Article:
REMOVAL & INSTALLATION
See Figure 1
Do not allow the master cylinder reservoir to empty. An empty reservoir will allow air to enter the brake system and complete system bleeding will be required.
- Remove about half of the brake fluid from the master cylinder.
- Raise and safely support the vehicle, then remove the tire and wheel assembly.
- Position a C-clamp, or other suitable tool, over the caliper. Smoothly apply pressure, forcing the caliper piston into the caliper bore until it bottoms. Remove the C-clamp or other tool.
- If the caliper is to be completely removed from the vehicle, remove the brake hose attaching bolt, then disconnect the brake hose from the caliper and plug the hose to prevent fluid contamination or loss.
- Remove the caliper mounting bolts and lift the caliper off of the support bracket.
- Remove the caliper from the vehicle. If the caliper is only removed for access to other components, support the caliper, with the brake hose attached, so that there is no strain on the brake hose.
- Clean and lubricate both steering knuckle abutments or support brackets with a coating of multi-purpose grease.
- Position the caliper and brake pad assembly over the brake rotor. Be sure to properly install the caliper assembly into the abutments of the steering knuckle or support bracket. Be sure the caliper guide pin bolts, rubber bushings and sleeves are clear of the steering knuckle bosses.
- On Cirrus, Stratus, Sebring convertible and Breeze models, install the caliper guide pin bolts and tighten to 16 ft. lbs. (22 Nm). On Sebring coupe and Avenger models, tighten the caliper guide pin bolts to 54 ft. lbs. (74 Nm).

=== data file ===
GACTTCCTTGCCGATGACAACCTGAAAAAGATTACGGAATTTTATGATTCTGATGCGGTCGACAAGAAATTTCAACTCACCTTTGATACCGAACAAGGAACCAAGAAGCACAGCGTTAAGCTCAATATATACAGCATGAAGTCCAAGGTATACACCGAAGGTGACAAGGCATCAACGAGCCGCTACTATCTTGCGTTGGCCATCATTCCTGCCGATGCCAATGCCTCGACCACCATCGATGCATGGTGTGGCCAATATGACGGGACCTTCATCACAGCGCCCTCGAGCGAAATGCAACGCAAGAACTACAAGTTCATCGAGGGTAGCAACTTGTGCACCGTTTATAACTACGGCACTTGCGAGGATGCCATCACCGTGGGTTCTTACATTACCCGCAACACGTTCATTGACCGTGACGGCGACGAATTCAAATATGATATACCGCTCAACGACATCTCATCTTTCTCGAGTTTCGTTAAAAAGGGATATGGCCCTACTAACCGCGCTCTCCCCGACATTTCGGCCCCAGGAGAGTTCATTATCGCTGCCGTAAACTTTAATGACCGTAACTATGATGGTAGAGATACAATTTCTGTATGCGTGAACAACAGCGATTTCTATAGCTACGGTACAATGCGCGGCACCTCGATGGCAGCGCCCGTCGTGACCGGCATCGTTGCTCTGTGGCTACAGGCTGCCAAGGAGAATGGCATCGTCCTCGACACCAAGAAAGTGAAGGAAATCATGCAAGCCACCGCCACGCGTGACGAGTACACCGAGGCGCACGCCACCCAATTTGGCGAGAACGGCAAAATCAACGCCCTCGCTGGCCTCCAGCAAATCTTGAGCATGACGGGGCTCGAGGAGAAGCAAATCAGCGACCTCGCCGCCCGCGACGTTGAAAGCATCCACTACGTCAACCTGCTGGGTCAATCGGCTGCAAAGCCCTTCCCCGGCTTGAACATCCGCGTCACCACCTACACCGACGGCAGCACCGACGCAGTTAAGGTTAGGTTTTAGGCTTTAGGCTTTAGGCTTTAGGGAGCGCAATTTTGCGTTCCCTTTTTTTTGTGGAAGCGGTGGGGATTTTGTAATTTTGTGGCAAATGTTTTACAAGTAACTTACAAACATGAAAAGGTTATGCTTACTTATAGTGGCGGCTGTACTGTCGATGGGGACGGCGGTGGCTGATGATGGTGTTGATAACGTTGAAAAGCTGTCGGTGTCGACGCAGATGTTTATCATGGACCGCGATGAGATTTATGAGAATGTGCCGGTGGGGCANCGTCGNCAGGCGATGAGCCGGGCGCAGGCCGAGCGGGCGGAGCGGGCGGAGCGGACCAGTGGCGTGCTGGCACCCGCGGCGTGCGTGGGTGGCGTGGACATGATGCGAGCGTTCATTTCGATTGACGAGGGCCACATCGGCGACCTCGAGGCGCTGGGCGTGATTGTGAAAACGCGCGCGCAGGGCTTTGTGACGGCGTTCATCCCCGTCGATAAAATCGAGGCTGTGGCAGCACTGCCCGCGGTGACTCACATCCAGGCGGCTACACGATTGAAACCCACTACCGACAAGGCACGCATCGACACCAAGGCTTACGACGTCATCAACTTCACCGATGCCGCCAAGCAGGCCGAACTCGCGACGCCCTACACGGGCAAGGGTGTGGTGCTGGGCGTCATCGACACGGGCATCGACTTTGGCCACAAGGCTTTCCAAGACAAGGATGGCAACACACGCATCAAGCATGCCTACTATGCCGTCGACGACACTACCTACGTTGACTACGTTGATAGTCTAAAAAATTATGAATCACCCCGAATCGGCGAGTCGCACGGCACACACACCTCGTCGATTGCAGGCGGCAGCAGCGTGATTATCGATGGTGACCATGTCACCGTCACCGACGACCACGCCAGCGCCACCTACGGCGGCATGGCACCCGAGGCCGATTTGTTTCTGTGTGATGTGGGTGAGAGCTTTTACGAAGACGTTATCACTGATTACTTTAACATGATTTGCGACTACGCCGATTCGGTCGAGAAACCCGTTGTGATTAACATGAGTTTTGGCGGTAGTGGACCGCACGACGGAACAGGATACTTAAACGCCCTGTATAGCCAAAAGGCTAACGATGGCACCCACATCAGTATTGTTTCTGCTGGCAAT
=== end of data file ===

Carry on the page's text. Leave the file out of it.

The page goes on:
- On Cirrus, Stratus, Sebring convertible and Breeze models, connect the brake line hose to the caliper and tighten to 35 ft. lbs. (48 Nm). On Sebring coupe and Avenger models, connect the brake line hose to the caliper and tighten to 22 ft. lbs. (29 Nm).
- Fill the master cylinder with fresh brake fluid and, if the brake hose was removed, bleed the brake system.
- Install the wheel and tire. Tighten the lug nuts in a star pattern to 95 ft. lbs. (129 Nm).
- Lower the vehicle.
- Depress the brake pedal 3-4 times to seat the brake linings and to restore pressure in the system.
- Road test the vehicle and check for proper operation.
See Figures 2 through 9
Some vehicles may be equipped dual piston calipers. The procedure to overhaul the caliper is essentially the same with the exception of multiple pistons, O-rings and dust boots.
- Remove the caliper from the vehicle and place on a clean workbench.
Depending upon the vehicle, there are two different ways to remove the piston from the caliper. Refer to the brake pad replacement procedure to make sure you have the correct procedure for your vehicle.
The first method is as follows:
- Stuff a shop towel or a block of wood into the caliper to catch the piston.
- Remove the caliper piston using compressed air applied into the caliper inlet hole. Inspect the piston for scoring, nicks, corrosion and/or worn or damaged chrome plating. The piston must be replaced if any of these conditions are found.
- For the second method, you must rotate the piston to retract it from the caliper.
- If equipped, remove the anti-rattle clip.
- Use a prytool to remove the caliper boot, being careful not to scratch the housing bore.
- Remove the piston seals from the groove in the caliper bore.
- Carefully loosen the brake bleeder valve cap and valve from the caliper housing.
- Inspect the caliper bores, pistons and mounting threads for scoring or excessive wear.
- Use crocus cloth to polish out light corrosion from the piston and bore.
- Clean all parts with denatured alcohol and dry with compressed air.
- Lubricate and install the bleeder valve and cap.
- Install the new seals into the caliper bore grooves, making sure they are not twisted.
- Lubricate the piston bore.
- Install the pistons and boots into the bores of the calipers and push to the bottom of the bores.
- Use a suitable driving tool to seat the boots in the housing.
- Install the caliper in the vehicle.
- Install the wheel and tire assembly, then carefully lower the vehicle.
- Properly bleed the brake system.